Saying that America’s experiment with offshoring a large number of jobs to help stimulate foreign trade hasn’t worked – not only that but has actually harmed the U.S. economy – Senator Jeff Merkley has convinced 93 fellow senators to begin debating his bill to bring many of those jobs back home.
It’s called the Bring Jobs Back Home Act, and is aimed at fixing a major mistake in American foreign economic policy – believing that exporting American manufacturing jobs, made possible by U.S. taxpayer subsidies, would light a fire under foreign workers and help them rise in family income so they could afford to buy more American products exported from the U.S. Senator Merkley said “It didn’t work.” In fact it caused a mostly one way conveyor belt of jobs from the U.S. to foreign countries leaving the American labor force wounded with a loss of five million good paying jobs, 50,000 of them from Oregon.” On top of that, with the technological emergence of increased manufacturing automation, the importance of old style manufacturing labor is no longer as much in demand. The net effect, he says, is that a great many family wage jobs the U.S. lost will not be returning home.
Merkley told NewsLincolnCounty.com that he has a gut feeling that despite the continuing political loggerheads in both the Senate and the House, he’s convinced that his bill has at least a good chance of eventually passing and being signed by President Obama. He said his bill addresses the country’s widespread erosion of manufacturing jobs especially, which is painfully felt in large towns and small all across the country.
In other words, it’s gotten personal right down to “Main Street USA.”
NewsLincolnCounty.com asked Senator Merkley whether he thought that the country can handle the repatriation of these jobs in light of the fact that they’ve been gone such a long time that there exists a well documented lack of highly skilled manufacturing workers – and what’s worse, those lucky enough to still have such a job are either retired or beginning to plan for retirement.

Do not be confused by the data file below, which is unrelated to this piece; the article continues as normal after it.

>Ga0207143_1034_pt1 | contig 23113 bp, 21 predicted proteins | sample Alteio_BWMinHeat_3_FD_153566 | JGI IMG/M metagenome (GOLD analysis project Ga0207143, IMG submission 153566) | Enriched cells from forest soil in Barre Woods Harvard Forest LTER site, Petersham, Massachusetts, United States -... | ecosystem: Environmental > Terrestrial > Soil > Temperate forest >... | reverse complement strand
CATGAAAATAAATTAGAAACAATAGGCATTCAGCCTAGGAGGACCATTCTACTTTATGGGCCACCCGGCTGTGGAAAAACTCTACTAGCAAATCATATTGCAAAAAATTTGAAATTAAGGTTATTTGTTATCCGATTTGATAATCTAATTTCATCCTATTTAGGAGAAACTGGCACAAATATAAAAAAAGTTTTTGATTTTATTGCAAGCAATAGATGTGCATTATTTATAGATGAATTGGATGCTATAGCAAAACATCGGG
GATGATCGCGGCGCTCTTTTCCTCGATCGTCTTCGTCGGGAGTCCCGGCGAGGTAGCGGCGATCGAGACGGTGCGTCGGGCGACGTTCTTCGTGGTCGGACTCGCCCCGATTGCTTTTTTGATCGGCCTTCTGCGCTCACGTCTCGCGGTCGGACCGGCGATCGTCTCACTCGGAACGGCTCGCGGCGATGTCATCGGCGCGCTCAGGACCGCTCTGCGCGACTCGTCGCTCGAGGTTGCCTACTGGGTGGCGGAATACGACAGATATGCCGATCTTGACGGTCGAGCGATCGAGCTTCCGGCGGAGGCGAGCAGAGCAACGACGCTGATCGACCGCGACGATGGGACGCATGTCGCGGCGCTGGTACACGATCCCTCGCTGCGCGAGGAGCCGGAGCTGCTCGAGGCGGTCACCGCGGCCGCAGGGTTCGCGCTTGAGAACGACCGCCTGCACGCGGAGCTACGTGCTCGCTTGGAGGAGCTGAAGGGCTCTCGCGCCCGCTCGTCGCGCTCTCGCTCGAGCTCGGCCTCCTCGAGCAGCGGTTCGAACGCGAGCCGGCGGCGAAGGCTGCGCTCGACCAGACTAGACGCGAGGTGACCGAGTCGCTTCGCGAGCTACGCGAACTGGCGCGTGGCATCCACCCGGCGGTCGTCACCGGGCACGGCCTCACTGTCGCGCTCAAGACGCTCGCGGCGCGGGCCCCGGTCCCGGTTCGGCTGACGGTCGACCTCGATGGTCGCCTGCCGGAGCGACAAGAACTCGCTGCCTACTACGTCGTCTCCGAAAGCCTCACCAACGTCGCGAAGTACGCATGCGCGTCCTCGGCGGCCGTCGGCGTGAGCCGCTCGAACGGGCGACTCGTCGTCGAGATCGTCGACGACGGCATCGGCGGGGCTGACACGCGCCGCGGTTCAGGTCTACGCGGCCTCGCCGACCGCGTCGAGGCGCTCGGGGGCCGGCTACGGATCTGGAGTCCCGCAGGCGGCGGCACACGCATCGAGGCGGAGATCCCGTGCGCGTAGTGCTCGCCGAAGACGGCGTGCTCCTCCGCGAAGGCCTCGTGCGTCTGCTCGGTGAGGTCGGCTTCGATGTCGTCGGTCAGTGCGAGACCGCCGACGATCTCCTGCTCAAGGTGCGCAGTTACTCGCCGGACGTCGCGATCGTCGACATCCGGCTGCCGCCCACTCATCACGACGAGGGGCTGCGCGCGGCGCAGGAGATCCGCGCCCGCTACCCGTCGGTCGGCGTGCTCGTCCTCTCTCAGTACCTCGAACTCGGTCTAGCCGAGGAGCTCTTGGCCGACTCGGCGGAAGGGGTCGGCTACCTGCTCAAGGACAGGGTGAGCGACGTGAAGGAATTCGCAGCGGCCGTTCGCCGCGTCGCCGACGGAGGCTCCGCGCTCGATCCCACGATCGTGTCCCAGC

Senator Merkley said it is a story he keeps hearing as he travels around Oregon. He said he talks to many manufacturing CEO’s who tell him that there is a serious shortage of workers who are skilled in the use of sophisticated tools and machinery. Merkley said the situation has been made worse by a shift in our public schools to emphasize math and reading skills (No Child Left Behind/Core Curriculum) at the expense of what used to be called vocational education, or simply shop class. He said such skills are also missing from many of our community colleges. It means that graduates are far less prepared for the work world than they used to be. Merkley said he’s promoted and worked on a number of bills that are aimed at providing financial support for schools and colleges that still find time and space to promote student vocational and technological opportunities.
Merkley finished up the conversation by expressing a deep hope that his Bring Jobs Home Act will receive favorable treatment in both the Senate and the House. Merkley’s bill involves the end of taxpayer subsidies to American corporations who have profited from offshoring American jobs during the “grand experiment.” But his bill also provides tax incentives for those companies bringing jobs back home to struggling American families who need family wage jobs – jobs that have been slow to come back after the Wall Street crash of 2008.